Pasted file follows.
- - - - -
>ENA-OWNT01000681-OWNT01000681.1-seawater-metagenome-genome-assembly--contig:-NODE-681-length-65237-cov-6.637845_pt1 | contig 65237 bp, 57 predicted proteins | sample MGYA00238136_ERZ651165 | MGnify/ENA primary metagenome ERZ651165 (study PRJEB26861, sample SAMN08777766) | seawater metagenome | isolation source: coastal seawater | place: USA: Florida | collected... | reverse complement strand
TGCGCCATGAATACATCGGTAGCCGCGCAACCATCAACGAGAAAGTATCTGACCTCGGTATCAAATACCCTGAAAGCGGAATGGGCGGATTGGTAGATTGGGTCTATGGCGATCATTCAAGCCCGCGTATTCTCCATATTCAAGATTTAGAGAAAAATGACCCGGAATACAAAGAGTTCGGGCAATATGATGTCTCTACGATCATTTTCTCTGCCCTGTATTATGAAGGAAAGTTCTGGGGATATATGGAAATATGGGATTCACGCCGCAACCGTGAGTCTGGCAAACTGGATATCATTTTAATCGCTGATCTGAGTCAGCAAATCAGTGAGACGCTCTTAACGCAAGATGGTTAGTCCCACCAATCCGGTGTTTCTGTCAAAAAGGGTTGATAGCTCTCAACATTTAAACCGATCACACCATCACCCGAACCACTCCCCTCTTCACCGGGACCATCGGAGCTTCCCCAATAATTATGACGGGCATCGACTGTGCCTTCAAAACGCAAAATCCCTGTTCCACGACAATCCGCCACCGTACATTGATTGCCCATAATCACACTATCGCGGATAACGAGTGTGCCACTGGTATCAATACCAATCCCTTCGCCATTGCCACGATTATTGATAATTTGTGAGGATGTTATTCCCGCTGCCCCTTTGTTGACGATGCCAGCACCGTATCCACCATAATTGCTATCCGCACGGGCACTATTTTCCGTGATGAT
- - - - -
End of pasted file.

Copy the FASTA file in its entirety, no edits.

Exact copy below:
>ENA-OWNT01000681-OWNT01000681.1-seawater-metagenome-genome-assembly--contig:-NODE-681-length-65237-cov-6.637845_pt1 | contig 65237 bp, 57 predicted proteins | sample MGYA00238136_ERZ651165 | MGnify/ENA primary metagenome ERZ651165 (study PRJEB26861, sample SAMN08777766) | seawater metagenome | isolation source: coastal seawater | place: USA: Florida | collected... | reverse complement strand
TGCGCCATGAATACATCGGTAGCCGCGCAACCATCAACGAGAAAGTATCTGACCTCGGTATCAAATACCCTGAAAGCGGAATGGGCGGATTGGTAGATTGGGTCTATGGCGATCATTCAAGCCCGCGTATTCTCCATATTCAAGATTTAGAGAAAAATGACCCGGAATACAAAGAGTTCGGGCAATATGATGTCTCTACGATCATTTTCTCTGCCCTGTATTATGAAGGAAAGTTCTGGGGATATATGGAAATATGGGATTCACGCCGCAACCGTGAGTCTGGCAAACTGGATATCATTTTAATCGCTGATCTGAGTCAGCAAATCAGTGAGACGCTCTTAACGCAAGATGGTTAGTCCCACCAATCCGGTGTTTCTGTCAAAAAGGGTTGATAGCTCTCAACATTTAAACCGATCACACCATCACCCGAACCACTCCCCTCTTCACCGGGACCATCGGAGCTTCCCCAATAATTATGACGGGCATCGACTGTGCCTTCAAAACGCAAAATCCCTGTTCCACGACAATCCGCCACCGTACATTGATTGCCCATAATCACACTATCGCGGATAACGAGTGTGCCACTGGTATCAATACCAATCCCTTCGCCATTGCCACGATTATTGATAATTTGTGAGGATGTTATTCCCGCTGCCCCTTTGTTGACGATGCCAGCACCGTATCCACCATAATTGCTATCCGCACGGGCACTATTTTCCGTGATGAT